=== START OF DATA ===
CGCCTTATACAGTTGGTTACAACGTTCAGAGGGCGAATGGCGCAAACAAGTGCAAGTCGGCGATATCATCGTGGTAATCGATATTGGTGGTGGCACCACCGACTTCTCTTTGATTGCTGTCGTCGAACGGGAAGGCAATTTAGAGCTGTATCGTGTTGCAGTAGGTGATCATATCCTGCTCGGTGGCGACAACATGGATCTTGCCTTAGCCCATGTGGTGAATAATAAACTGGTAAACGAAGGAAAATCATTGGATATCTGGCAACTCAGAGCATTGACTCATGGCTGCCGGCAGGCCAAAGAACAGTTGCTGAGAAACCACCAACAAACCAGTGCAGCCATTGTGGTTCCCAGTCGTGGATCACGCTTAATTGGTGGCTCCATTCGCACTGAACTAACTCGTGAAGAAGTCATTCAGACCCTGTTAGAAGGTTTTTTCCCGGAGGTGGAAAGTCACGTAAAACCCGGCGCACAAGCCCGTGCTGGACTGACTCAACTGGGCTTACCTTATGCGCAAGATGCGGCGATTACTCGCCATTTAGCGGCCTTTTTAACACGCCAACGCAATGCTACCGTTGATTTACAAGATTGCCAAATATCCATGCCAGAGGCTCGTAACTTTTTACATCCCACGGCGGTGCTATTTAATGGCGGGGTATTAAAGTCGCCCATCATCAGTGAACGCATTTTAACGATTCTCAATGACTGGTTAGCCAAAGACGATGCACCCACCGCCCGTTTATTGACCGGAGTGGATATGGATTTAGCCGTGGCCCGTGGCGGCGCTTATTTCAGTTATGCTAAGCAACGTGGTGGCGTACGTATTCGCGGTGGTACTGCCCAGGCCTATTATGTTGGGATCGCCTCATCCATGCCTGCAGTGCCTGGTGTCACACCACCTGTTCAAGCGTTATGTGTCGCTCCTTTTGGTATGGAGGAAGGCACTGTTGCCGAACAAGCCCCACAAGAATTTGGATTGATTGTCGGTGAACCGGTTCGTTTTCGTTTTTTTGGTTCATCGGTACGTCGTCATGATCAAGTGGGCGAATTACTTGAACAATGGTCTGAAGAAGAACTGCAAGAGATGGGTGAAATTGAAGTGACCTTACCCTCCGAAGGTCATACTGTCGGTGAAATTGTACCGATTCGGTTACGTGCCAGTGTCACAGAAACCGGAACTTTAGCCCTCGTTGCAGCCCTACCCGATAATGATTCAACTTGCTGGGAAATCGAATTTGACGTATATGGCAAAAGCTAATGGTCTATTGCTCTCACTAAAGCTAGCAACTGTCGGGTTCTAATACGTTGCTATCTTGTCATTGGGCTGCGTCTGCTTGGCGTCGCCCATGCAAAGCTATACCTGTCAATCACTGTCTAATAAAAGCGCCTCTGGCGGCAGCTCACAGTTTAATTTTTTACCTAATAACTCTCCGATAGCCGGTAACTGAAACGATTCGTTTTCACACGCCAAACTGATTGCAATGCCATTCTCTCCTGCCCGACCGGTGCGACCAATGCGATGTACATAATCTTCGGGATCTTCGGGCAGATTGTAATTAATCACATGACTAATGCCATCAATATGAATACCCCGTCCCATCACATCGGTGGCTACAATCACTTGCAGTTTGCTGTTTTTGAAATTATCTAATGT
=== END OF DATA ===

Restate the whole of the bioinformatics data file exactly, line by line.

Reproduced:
CGCCTTATACAGTTGGTTACAACGTTCAGAGGGCGAATGGCGCAAACAAGTGCAAGTCGGCGATATCATCGTGGTAATCGATATTGGTGGTGGCACCACCGACTTCTCTTTGATTGCTGTCGTCGAACGGGAAGGCAATTTAGAGCTGTATCGTGTTGCAGTAGGTGATCATATCCTGCTCGGTGGCGACAACATGGATCTTGCCTTAGCCCATGTGGTGAATAATAAACTGGTAAACGAAGGAAAATCATTGGATATCTGGCAACTCAGAGCATTGACTCATGGCTGCCGGCAGGCCAAAGAACAGTTGCTGAGAAACCACCAACAAACCAGTGCAGCCATTGTGGTTCCCAGTCGTGGATCACGCTTAATTGGTGGCTCCATTCGCACTGAACTAACTCGTGAAGAAGTCATTCAGACCCTGTTAGAAGGTTTTTTCCCGGAGGTGGAAAGTCACGTAAAACCCGGCGCACAAGCCCGTGCTGGACTGACTCAACTGGGCTTACCTTATGCGCAAGATGCGGCGATTACTCGCCATTTAGCGGCCTTTTTAACACGCCAACGCAATGCTACCGTTGATTTACAAGATTGCCAAATATCCATGCCAGAGGCTCGTAACTTTTTACATCCCACGGCGGTGCTATTTAATGGCGGGGTATTAAAGTCGCCCATCATCAGTGAACGCATTTTAACGATTCTCAATGACTGGTTAGCCAAAGACGATGCACCCACCGCCCGTTTATTGACCGGAGTGGATATGGATTTAGCCGTGGCCCGTGGCGGCGCTTATTTCAGTTATGCTAAGCAACGTGGTGGCGTACGTATTCGCGGTGGTACTGCCCAGGCCTATTATGTTGGGATCGCCTCATCCATGCCTGCAGTGCCTGGTGTCACACCACCTGTTCAAGCGTTATGTGTCGCTCCTTTTGGTATGGAGGAAGGCACTGTTGCCGAACAAGCCCCACAAGAATTTGGATTGATTGTCGGTGAACCGGTTCGTTTTCGTTTTTTTGGTTCATCGGTACGTCGTCATGATCAAGTGGGCGAATTACTTGAACAATGGTCTGAAGAAGAACTGCAAGAGATGGGTGAAATTGAAGTGACCTTACCCTCCGAAGGTCATACTGTCGGTGAAATTGTACCGATTCGGTTACGTGCCAGTGTCACAGAAACCGGAACTTTAGCCCTCGTTGCAGCCCTACCCGATAATGATTCAACTTGCTGGGAAATCGAATTTGACGTATATGGCAAAAGCTAATGGTCTATTGCTCTCACTAAAGCTAGCAACTGTCGGGTTCTAATACGTTGCTATCTTGTCATTGGGCTGCGTCTGCTTGGCGTCGCCCATGCAAAGCTATACCTGTCAATCACTGTCTAATAAAAGCGCCTCTGGCGGCAGCTCACAGTTTAATTTTTTACCTAATAACTCTCCGATAGCCGGTAACTGAAACGATTCGTTTTCACACGCCAAACTGATTGCAATGCCATTCTCTCCTGCCCGACCGGTGCGACCAATGCGATGTACATAATCTTCGGGATCTTCGGGCAGATTGTAATTAATCACATGACTAATGCCATCAATATGAATACCCCGTCCCATCACATCGGTGGCTACAATCACTTGCAGTTTGCTGTTTTTGAAATTATCTAATGT